It last year launched the $100 billion Vision Fund, boosted by a $45 billion investment from PIF. It attracted $93 billion in funds last year, aided by contributions from Abu Dhabi’s Mubadala Investment Company, Apple, Foxconn and others, making it the world’s largest buyout fund.
The Vision Fund has invested in disruptive firms, especially those in the technology space, including Swiss pharmaceuticals startup Roivant, office space company WeWork, and enterprise messaging service Slack.
CEO Masayoshi Son signaled that such dealmaking will become even more of a focus for SoftBank.
“I have spent 97 percent of my time on managing the telecoms business and only 3 percent on investing,” he told investors at the group’s annual meeting on Wednesday, Reuters reported.
Reversing that balance will allow SoftBank to grow faster, he said.
Son’s comments fit with a transformation underway at SoftBank from a domestic telecoms firm to “unicorn hunter” — as Son termed it — focusing on late-stage startups around the world.
Last month, SoftBank invested $2.25 billion in GM Cruise, the carmaker’s autonomous vehicle unit, complementing its shareholdings in China’s Didi Chuxing, the world’s largest ride-sharing app, as well as rivals Uber, Grab and Ola.
The Vision Fund will initially invest $900 million in GM Cruise Holdings, investing the remaining $1.35 billion when GM’s Cruise AVs are ready for commercial deployment. The investment gives the Vision Fund a 19.6 percent stake in GM Cruise.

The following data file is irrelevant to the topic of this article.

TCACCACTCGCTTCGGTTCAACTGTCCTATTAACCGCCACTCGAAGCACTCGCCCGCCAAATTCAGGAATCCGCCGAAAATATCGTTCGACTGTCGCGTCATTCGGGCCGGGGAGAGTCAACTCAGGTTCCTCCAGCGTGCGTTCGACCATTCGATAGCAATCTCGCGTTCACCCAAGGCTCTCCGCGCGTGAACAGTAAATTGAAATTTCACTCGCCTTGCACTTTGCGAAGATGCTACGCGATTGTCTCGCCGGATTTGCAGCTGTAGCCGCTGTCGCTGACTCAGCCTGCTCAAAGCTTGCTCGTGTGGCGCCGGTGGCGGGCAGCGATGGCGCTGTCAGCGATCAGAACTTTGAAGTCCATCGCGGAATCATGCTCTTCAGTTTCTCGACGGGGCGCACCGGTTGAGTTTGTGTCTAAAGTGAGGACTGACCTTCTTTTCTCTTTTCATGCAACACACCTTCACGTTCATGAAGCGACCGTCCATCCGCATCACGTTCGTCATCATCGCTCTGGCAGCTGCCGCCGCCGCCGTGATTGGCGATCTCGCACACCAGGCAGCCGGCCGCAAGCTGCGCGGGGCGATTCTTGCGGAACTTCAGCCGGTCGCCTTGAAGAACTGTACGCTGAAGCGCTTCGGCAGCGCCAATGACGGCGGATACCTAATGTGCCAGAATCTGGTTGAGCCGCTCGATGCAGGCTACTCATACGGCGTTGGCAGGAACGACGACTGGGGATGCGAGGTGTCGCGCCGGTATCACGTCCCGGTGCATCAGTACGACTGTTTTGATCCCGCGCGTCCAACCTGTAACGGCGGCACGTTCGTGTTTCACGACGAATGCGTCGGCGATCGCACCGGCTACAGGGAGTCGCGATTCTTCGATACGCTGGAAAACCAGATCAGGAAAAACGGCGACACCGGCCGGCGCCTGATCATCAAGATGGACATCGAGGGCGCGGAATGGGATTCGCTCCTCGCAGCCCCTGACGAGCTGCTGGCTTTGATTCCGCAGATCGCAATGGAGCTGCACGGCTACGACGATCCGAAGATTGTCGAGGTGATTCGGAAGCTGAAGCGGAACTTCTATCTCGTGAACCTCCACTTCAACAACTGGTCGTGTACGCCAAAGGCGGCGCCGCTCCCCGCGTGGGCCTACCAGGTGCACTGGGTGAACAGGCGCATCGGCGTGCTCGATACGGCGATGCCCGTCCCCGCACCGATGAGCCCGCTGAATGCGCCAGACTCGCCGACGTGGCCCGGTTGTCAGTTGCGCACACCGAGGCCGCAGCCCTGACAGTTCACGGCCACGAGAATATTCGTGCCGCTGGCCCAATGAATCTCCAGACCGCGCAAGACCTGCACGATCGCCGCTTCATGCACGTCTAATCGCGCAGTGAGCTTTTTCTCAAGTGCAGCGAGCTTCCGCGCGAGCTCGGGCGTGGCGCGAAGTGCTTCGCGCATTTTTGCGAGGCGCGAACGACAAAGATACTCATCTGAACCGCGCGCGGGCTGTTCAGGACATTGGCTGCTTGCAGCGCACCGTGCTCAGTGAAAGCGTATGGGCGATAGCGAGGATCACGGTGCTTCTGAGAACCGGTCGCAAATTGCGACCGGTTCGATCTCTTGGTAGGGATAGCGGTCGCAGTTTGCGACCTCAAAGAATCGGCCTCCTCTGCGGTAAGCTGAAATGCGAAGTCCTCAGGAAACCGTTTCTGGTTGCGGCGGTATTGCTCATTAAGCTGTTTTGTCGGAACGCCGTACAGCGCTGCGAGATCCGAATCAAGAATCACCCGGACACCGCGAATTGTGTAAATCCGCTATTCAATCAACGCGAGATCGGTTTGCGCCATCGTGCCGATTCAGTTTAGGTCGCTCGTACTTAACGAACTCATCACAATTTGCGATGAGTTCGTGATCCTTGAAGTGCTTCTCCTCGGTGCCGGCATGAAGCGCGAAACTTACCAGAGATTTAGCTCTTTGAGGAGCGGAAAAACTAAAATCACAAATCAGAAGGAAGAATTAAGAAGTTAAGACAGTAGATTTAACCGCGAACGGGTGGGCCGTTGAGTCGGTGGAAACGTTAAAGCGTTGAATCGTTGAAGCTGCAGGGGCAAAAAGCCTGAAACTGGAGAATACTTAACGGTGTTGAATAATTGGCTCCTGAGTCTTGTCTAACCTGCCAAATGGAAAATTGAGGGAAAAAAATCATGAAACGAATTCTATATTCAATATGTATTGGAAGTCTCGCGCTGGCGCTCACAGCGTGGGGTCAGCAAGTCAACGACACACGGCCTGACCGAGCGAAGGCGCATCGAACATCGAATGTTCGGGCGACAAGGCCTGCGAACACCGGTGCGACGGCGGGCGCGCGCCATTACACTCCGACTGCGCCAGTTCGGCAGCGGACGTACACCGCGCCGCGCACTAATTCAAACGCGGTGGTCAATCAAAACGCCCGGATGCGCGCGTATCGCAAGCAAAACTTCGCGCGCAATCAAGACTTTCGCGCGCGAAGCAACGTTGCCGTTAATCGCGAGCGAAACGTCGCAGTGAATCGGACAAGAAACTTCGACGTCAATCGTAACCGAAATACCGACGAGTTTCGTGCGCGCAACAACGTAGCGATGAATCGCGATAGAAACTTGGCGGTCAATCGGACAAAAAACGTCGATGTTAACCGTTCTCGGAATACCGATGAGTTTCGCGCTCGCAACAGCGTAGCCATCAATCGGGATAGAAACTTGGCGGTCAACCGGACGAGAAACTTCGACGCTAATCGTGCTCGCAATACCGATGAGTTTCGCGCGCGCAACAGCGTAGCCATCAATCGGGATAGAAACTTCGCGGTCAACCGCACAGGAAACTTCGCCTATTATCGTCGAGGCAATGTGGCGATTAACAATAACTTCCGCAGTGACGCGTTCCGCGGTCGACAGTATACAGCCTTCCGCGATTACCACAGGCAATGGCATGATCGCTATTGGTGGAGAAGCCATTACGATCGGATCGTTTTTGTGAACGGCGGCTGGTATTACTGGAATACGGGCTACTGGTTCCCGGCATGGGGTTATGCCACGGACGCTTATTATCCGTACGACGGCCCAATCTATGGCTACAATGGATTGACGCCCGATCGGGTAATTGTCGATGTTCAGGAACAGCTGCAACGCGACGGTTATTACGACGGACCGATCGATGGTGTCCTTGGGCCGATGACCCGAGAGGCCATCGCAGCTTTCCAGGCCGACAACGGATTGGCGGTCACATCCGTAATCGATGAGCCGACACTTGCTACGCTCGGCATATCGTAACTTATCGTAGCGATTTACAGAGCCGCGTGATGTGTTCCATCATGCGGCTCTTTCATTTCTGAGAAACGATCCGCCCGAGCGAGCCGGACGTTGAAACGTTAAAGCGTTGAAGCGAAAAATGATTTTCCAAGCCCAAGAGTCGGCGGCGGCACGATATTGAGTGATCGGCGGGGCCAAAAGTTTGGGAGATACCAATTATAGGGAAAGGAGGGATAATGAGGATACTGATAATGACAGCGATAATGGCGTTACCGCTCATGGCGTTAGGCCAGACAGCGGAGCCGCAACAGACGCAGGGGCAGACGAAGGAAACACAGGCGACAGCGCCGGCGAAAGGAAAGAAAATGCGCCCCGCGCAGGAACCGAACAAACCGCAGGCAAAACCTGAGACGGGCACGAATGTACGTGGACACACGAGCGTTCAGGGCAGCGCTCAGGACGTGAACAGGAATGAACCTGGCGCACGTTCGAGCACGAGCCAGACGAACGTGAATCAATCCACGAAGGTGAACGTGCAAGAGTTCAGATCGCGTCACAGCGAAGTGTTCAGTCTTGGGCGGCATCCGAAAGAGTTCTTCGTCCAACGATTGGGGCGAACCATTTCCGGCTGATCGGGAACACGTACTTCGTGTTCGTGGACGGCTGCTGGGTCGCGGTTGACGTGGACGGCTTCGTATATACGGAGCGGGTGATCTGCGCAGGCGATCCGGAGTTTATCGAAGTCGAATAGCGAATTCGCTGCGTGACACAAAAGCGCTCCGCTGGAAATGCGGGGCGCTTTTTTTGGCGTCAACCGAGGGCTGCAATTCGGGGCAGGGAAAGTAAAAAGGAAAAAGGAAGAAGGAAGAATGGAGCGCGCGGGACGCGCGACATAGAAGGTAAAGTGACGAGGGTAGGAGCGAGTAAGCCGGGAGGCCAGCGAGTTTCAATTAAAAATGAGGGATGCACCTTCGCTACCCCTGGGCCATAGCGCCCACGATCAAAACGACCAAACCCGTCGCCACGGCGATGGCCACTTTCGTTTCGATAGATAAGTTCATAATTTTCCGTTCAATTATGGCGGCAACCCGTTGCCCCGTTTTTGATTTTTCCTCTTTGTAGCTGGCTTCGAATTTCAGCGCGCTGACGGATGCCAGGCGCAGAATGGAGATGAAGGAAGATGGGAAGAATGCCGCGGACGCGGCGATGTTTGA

Saudi Arabia’s PIF has been key to SoftBank’s tech investment strategy with its contribution to the Vision Fund, with the Kingdom also benefiting directly from partnerships with SoftBank.
Son said in November that SoftBank planned to invest as much as $25 billion in the Kingdom in the next three to four years, and aimed to deploy up to $15 billion in Neom, a futuristic city to be built on the Red Sea coast.
PIF and the Vision Fund in March announced a partnership to build the world’s largest solar project in Saudi Arabia, with a capacity of up to 200 gigawatts, in line with the Kingdom’s solar ambitions as set out in Vision 2030.
The agreement will establish an electricity generation company in Saudi Arabia, and will commission two solar plants with a capacity of 3GW and 4.2GW by the end of next year. It envisages localizing a significant portion of the renewable energy value chain in the Saudi economy, including research and development and the manufacturing of solar panels.
SoftBank shareholders on Wednesday approved the appointment of three executive vice presidents — SoftBank unit Sprint Corp’s former chief executive, Marcelo Claure, and former bankers Katsunori Sago and Rajeev Misra.
Bolivian-born billionaire Claure was appointed SoftBank’s chief operating officer in May, tasked with driving cooperation between the group’s portfolio companies. Former Goldman Sachs executive Sago became chief strategy officer on Wednesday and will focus on group investment. Misra runs the Vision Fund.
Son yesterday bemoaned the so-called conglomerate discount weighing on SoftBank’s shares at its investor meeting.
He said when the market value of stakes the firm holds in companies such as Alibaba Group Holding and ARM Holdings are taken into account, SoftBank’s shares should be trading above 14,000 yen ($127), rather than about 8,000 yen currently.